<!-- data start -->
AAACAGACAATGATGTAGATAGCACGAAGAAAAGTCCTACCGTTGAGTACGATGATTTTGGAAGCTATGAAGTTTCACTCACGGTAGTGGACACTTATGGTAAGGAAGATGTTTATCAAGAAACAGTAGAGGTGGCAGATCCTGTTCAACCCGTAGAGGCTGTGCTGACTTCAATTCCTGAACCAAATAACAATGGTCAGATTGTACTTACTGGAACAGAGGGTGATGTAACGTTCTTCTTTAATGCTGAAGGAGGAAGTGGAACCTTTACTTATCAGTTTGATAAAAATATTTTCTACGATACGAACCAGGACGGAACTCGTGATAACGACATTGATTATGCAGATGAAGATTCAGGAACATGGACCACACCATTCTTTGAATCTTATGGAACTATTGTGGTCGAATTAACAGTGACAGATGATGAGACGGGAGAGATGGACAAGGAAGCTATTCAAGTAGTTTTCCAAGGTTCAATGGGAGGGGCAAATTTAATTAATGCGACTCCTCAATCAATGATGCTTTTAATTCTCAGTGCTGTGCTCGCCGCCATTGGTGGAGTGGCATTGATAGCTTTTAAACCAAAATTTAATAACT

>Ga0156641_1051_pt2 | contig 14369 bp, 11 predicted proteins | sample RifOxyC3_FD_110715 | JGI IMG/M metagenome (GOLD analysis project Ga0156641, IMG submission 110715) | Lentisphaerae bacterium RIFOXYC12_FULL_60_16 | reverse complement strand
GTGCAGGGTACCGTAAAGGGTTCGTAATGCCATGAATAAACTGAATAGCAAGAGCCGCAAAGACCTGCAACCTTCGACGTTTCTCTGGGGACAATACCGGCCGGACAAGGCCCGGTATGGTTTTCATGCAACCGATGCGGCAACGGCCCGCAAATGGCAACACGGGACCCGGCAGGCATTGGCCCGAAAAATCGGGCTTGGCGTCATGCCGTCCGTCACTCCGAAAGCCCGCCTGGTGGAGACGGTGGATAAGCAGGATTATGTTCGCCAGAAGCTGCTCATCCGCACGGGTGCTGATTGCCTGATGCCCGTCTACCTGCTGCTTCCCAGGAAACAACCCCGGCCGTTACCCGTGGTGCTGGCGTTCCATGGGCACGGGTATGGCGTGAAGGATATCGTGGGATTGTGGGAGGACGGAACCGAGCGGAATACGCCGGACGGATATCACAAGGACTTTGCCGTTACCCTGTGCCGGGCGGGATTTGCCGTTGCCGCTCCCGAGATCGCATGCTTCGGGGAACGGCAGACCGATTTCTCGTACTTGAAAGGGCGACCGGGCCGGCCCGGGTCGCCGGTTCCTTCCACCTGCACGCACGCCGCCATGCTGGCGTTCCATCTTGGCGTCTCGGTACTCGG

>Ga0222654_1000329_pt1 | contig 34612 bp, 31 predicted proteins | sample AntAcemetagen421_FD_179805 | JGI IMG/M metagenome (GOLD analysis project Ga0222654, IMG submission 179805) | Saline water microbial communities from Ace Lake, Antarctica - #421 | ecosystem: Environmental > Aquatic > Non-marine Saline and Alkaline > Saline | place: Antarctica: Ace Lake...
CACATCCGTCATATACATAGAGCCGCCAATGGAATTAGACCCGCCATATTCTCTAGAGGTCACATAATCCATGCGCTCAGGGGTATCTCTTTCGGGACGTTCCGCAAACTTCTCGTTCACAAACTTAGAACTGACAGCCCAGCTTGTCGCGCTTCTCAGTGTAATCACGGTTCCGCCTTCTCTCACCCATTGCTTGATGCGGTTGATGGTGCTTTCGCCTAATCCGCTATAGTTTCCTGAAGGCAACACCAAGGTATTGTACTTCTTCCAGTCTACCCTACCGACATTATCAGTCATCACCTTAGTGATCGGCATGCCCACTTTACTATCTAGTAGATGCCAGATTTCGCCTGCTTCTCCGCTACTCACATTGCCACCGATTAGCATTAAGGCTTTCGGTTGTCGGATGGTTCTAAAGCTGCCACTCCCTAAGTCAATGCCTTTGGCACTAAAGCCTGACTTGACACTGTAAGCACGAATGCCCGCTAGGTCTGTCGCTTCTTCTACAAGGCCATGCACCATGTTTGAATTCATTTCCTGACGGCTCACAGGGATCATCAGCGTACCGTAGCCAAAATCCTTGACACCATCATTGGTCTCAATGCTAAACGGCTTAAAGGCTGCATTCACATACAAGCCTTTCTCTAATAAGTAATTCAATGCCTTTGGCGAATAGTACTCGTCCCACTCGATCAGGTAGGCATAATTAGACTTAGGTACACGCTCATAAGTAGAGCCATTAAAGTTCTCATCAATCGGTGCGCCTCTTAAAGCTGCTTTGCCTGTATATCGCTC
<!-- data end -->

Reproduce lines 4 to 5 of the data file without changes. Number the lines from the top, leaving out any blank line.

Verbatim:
>Ga0222654_1000329_pt1 | contig 34612 bp, 31 predicted proteins | sample AntAcemetagen421_FD_179805 | JGI IMG/M metagenome (GOLD analysis project Ga0222654, IMG submission 179805) | Saline water microbial communities from Ace Lake, Antarctica - #421 | ecosystem: Environmental > Aquatic > Non-marine Saline and Alkaline > Saline | place: Antarctica: Ace Lake...
CACATCCGTCATATACATAGAGCCGCCAATGGAATTAGACCCGCCATATTCTCTAGAGGTCACATAATCCATGCGCTCAGGGGTATCTCTTTCGGGACGTTCCGCAAACTTCTCGTTCACAAACTTAGAACTGACAGCCCAGCTTGTCGCGCTTCTCAGTGTAATCACGGTTCCGCCTTCTCTCACCCATTGCTTGATGCGGTTGATGGTGCTTTCGCCTAATCCGCTATAGTTTCCTGAAGGCAACACCAAGGTATTGTACTTCTTCCAGTCTACCCTACCGACATTATCAGTCATCACCTTAGTGATCGGCATGCCCACTTTACTATCTAGTAGATGCCAGATTTCGCCTGCTTCTCCGCTACTCACATTGCCACCGATTAGCATTAAGGCTTTCGGTTGTCGGATGGTTCTAAAGCTGCCACTCCCTAAGTCAATGCCTTTGGCACTAAAGCCTGACTTGACACTGTAAGCACGAATGCCCGCTAGGTCTGTCGCTTCTTCTACAAGGCCATGCACCATGTTTGAATTCATTTCCTGACGGCTCACAGGGATCATCAGCGTACCGTAGCCAAAATCCTTGACACCATCATTGGTCTCAATGCTAAACGGCTTAAAGGCTGCATTCACATACAAGCCTTTCTCTAATAAGTAATTCAATGCCTTTGGCGAATAGTACTCGTCCCACTCGATCAGGTAGGCATAATTAGACTTAGGTACACGCTCATAAGTAGAGCCATTAAAGTTCTCATCAATCGGTGCGCCTCTTAAAGCTGCTTTGCCTGTATATCGCTC